The summer crossover event between Marvel’s two largest franchises concludes on Thursday with “Dark Avengers/Uncanny X-Men: Exodus” #1 and Matt Fraction pays off the build-up of events strongly. While the next “Uncanny X-Men” story “Nation X” provides a pretty strong hint of how this story ends, that doesn’t mean the journey can’t be enjoyable and Fraction delivers upon the promise of a confrontation between the united X-Men and Norman Osborn’s joint Avengers and X-Men squads.
While most of my comments regarding this issue are positive, I would be remiss if I didn’t mention the opening scene between Scott, Emma, and Hank that takes place seven days prior to these events and concludes with an editor’s note that this particular plot thread will be continued in “Dark X-Men: The Confession.” If this scene began the “Utopia” story as a whole, it would have cast more doubt on Emma’s decision to lead Osborn’s X-Men, but, here, the scene contributes little to the events that follow it and is really a cheap trailer for another book that detracts from this issue.
However, once beyond that scene, events move quickly as Norman Osborn and his forces attack the X-Men on their self-proclaimed island nation, something that Scott Summers has prepared for extensively, including means of neutralizing Osborn’s big hitters, Aries and the Sentry. Both Osborn and Summers have been set up as brilliant tacticians, always several steps ahead of their opponents, so seeing both come head to head after so much planning is exactly how this story needed to end. Fraction fills the issue with callbacks to previous events and rivalries and also advances plotlines for “Dark Avengers,” not just “Uncanny X-Men.”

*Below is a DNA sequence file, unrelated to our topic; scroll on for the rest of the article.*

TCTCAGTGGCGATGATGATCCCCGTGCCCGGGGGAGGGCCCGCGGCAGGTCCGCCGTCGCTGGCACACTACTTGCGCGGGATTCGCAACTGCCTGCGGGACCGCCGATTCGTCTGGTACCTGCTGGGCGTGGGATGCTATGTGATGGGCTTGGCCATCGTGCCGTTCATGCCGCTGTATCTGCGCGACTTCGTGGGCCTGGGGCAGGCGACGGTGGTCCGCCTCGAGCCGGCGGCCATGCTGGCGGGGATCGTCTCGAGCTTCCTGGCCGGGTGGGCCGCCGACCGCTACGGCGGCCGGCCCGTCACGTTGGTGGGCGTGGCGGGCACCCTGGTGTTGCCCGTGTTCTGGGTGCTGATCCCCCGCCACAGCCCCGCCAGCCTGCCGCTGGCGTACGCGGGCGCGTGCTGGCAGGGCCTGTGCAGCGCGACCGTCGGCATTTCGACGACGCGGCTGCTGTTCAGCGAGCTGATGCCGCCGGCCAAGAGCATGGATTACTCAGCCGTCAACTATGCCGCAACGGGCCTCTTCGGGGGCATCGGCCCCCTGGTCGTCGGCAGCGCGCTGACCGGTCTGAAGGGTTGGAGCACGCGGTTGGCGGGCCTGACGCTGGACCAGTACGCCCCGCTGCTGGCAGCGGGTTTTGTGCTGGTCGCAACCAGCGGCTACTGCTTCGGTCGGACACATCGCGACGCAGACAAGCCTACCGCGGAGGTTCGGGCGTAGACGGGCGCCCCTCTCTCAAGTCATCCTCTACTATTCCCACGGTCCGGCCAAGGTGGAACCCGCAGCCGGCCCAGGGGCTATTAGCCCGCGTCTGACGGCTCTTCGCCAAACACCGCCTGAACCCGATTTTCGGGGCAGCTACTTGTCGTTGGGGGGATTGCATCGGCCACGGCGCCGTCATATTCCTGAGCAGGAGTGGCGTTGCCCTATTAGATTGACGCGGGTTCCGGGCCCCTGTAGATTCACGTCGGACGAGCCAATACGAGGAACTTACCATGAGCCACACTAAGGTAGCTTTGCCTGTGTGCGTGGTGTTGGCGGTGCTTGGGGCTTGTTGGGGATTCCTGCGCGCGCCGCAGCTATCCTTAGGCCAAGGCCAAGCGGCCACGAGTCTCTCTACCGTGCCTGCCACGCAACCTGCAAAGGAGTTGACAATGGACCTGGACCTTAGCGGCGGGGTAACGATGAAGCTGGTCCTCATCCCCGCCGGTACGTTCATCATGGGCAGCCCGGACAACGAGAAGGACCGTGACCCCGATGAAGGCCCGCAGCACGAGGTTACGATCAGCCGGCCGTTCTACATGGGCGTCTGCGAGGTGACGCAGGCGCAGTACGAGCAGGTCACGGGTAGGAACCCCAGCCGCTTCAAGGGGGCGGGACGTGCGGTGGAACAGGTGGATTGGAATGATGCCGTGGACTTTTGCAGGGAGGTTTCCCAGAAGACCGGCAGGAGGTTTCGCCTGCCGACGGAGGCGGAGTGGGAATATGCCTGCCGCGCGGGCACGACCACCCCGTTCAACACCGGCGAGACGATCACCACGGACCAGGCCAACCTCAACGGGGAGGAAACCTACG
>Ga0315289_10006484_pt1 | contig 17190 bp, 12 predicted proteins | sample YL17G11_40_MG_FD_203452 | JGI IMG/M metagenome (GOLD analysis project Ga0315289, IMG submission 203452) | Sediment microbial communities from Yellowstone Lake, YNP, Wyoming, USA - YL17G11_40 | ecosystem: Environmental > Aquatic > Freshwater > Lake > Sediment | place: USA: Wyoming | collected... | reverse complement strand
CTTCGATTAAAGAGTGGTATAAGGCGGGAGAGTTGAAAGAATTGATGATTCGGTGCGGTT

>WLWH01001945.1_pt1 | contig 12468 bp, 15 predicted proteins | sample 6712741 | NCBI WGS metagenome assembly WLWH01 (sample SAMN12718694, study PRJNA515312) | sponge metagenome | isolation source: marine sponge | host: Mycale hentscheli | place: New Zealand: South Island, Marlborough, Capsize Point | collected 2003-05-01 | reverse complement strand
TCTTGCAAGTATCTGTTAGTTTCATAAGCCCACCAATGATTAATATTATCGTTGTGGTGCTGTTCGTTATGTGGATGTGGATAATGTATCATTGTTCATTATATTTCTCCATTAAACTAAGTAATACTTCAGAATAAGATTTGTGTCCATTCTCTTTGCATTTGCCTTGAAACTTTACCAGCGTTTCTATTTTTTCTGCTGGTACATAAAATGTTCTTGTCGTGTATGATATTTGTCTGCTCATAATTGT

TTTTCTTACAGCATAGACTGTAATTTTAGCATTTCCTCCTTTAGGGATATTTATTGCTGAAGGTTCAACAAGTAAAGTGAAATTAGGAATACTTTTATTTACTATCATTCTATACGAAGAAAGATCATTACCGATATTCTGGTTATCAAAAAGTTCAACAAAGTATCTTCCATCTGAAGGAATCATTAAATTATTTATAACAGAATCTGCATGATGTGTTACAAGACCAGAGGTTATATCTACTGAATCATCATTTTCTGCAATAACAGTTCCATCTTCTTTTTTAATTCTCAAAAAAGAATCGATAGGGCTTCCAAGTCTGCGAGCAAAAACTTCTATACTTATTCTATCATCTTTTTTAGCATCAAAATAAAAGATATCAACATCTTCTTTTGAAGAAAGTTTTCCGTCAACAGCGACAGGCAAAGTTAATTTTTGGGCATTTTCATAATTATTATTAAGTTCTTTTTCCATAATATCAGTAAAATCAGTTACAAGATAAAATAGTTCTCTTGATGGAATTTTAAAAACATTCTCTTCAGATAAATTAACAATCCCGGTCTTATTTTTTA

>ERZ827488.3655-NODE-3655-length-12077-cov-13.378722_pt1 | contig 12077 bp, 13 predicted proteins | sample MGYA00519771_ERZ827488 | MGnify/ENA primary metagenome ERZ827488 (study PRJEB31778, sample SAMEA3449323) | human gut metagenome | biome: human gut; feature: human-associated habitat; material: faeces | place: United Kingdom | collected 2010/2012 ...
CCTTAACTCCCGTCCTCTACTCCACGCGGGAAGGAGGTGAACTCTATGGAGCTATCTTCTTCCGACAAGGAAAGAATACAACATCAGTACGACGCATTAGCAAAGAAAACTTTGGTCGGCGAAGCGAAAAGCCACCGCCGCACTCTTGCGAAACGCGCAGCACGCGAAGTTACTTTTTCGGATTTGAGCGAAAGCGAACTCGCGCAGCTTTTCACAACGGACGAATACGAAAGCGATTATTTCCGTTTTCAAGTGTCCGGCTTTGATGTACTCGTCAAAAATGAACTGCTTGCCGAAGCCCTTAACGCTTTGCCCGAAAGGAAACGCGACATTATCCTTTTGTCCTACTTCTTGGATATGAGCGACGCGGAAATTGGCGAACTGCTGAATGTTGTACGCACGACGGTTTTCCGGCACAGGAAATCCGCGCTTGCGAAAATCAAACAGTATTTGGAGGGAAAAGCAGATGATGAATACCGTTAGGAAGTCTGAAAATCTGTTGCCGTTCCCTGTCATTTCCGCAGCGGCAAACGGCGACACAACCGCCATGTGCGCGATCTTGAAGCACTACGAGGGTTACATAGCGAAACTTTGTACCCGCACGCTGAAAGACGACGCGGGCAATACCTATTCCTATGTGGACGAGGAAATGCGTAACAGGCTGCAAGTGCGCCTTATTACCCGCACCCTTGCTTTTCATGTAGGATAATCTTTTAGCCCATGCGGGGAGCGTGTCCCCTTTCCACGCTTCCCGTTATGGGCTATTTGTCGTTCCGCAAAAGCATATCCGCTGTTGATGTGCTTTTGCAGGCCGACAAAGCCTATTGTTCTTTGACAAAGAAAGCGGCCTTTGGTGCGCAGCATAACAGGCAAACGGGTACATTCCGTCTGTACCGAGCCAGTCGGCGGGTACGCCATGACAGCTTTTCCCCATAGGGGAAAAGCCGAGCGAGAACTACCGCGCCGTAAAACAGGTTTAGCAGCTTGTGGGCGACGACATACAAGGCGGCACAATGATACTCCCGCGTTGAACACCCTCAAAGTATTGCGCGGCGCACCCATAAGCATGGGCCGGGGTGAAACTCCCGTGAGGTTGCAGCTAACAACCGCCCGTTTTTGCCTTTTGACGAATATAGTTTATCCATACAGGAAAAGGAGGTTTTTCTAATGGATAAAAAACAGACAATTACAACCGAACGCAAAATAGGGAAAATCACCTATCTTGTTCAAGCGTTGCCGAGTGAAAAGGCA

The ultimate conclusion to the confrontation is well thought out and has Scott hitting Osborn on his level, one that Osborn has used continuously throughout “Dark Reign” to maintain his position of power. Not only that but anyone who wants to see Cyclops and Osborn as the Iron Patriot go at it will get their wish. The actual matching up of Osborn’s forces and the X-Men are handled well overall, featuring some unexpected pairings, but smart ones.
Mike Deodato does frenetic, energetic work in these fights scenes, juggling a lot of characters and quick cuts well. His pairing with Terry and Rachel Dodson could have turned out to be a stylistic disaster, but, somehow, it works well -— and seem appropriate for the art teams of “Dark Avengers” and “Uncanny X-Men” to join up for the conclusion of this crossover. Wisely, the division of labor is determined by scenes, locations, and tones with Deodato handling the fight, while the Dodsons illustrate a crucial scene mid-fight and the aftermath.
With so many characters and three months of build-up, “Exodus” could easily have imploded under its own weight, but Matt Fraction and his trio of artists don’t just pull it, they surpass expectations. “Utopia” may have been slow-moving at times, but the conclusion is strong and leaves both the X-Men and the Dark Avengers in different, unexpected places than they were when the story began.